With both strobe Groups A and B firing, I had nice even strobe lighting over the entire bouldering wall.
By turning off Group B, I could easily switch to hard directional light by only using Group A – depending on where I was shooting from and where the climber was on the wall.
Once the strobes were set up, I was able to lock down the ISO and aperture on both cameras (although I did vary the shutter speed – more on that in the gear settings coming up) because the exposure anywhere on the bouldering competition wall was roughly consistant.
This photo was from one of my initial lighting tests. I ended up moving the strobes around a bit and the final configuration was as detailed in the lighting diagram.
Triggering Five Off Camera Strobes From Two Cameras
Triggering five off camera strobes from two different cameras actually posed a bit of an issue for me.
In this environment, optical slaves are not an option – so every strobe needed it’s own radio trigger.
The problem was that I was using five strobes, but I only own two Nikon specific PocketWizard Mini TT1s, three Nikon specific PocketWizard Flex TT5s and four new Cactus V6 units. Plus I was using both Canon and Nikon camera bodies.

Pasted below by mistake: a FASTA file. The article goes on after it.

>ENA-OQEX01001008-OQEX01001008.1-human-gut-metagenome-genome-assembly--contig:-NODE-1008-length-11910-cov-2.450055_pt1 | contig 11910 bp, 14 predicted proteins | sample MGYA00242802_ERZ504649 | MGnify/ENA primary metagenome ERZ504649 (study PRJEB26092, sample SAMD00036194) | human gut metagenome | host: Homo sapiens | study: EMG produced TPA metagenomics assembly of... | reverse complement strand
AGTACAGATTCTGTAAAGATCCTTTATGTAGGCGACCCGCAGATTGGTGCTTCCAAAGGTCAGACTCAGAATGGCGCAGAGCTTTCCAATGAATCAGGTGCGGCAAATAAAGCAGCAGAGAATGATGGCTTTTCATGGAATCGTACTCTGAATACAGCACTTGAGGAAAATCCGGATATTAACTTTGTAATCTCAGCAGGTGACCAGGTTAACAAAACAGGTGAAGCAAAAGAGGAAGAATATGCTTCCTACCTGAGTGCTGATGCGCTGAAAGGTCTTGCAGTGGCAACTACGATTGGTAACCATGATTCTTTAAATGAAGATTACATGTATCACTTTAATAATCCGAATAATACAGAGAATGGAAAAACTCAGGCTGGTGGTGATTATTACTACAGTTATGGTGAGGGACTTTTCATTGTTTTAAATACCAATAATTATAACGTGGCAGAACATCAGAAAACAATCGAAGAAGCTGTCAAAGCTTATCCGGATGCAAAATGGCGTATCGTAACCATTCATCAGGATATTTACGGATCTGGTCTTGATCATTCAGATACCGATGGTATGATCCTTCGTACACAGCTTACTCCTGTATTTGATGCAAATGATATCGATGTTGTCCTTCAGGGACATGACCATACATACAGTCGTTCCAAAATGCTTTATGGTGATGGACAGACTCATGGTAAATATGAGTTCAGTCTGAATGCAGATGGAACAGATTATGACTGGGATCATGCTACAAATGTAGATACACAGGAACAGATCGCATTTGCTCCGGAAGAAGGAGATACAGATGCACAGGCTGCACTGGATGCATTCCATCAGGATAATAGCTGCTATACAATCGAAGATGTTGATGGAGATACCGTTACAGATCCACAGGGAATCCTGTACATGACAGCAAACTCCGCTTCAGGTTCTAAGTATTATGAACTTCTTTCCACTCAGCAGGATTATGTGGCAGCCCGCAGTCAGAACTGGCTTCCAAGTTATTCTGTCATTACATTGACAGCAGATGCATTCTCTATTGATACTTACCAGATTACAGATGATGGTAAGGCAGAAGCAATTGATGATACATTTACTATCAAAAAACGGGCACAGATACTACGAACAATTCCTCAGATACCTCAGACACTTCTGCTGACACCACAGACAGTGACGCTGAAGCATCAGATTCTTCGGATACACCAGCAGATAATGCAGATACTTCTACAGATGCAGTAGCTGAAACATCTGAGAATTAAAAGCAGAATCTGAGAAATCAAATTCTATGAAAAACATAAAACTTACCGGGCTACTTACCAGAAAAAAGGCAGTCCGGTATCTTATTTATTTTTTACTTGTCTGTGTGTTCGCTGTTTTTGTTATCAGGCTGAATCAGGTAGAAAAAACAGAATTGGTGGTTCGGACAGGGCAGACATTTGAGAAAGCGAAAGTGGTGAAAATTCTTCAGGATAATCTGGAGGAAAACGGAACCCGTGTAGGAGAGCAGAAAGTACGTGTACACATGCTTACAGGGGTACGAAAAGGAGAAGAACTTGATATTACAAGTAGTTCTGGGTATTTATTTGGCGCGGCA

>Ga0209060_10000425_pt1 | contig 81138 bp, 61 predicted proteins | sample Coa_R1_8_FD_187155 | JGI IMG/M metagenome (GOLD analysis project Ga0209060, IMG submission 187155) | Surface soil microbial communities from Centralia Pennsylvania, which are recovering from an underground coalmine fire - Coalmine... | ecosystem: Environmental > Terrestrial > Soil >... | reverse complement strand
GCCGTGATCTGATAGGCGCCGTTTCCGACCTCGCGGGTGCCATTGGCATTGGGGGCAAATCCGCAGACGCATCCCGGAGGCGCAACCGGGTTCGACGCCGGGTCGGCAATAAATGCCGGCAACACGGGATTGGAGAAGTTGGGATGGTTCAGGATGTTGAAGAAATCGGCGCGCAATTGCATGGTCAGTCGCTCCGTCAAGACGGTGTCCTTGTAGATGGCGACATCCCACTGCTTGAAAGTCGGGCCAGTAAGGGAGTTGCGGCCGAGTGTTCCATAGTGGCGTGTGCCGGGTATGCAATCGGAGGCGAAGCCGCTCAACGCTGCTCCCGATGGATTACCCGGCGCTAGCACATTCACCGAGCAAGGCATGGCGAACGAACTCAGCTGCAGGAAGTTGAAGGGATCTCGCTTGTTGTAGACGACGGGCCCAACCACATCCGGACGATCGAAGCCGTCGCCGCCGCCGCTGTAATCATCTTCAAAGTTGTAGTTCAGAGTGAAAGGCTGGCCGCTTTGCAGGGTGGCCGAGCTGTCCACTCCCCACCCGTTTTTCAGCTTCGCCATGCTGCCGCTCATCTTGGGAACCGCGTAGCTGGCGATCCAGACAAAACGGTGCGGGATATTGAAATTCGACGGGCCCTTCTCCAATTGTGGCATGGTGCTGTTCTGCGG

So, I decided to use both Pocket Wizards set to full manual (click here to learn how) and Catus V6 triggers stacked together (yes you can stack triggers – cool huh!).
Here is the complete breakdown:
Strobe Group A: Three Nikon SB-800s set to 1/4 power triggered by three PocketWizard Flex TT5s set to full manual.
Strobe Group B: Two Nikon SB-800s initially set to 1/4 power (with remote power control), triggered by two Cactus V6s transceivers.
Camera 1: Nikon D800 with a PocketWizard Mini TT1 transmitter and a Cactus V6 transceiver.
Camera 2: Canon 5D MkII with a PocketWizard Plus X and a Cactus V6 transceiver.
It wasn’t pretty, and I wouldn’t recommend this as a preferred setup, but I was able to control all of my strobes in the groups I wanted with the equipment I had on hand.
However, I did end up having some problems with the Cactus V6 units (you can read the full DIYP review of the Cactus V6 wireless flash radio trigger system here) – first due to the default standby setting (my fault that I didn’t realize I had to turn it off), and then due to a firmware bug that doesn’t allow hotshoe triggering in the manual profile mode (there is a simple work around, but at the time I had no idea why the V6s weren’t working). So in the end, most of my photos ended up being just with Strobe Group A.
Camera Gear and Settings
I photographed most of the competition with a Nikon D800 with a 70-200mm f2.8 lens. I also used an old maual focus Vivitar fisheye for a few wide angle shots.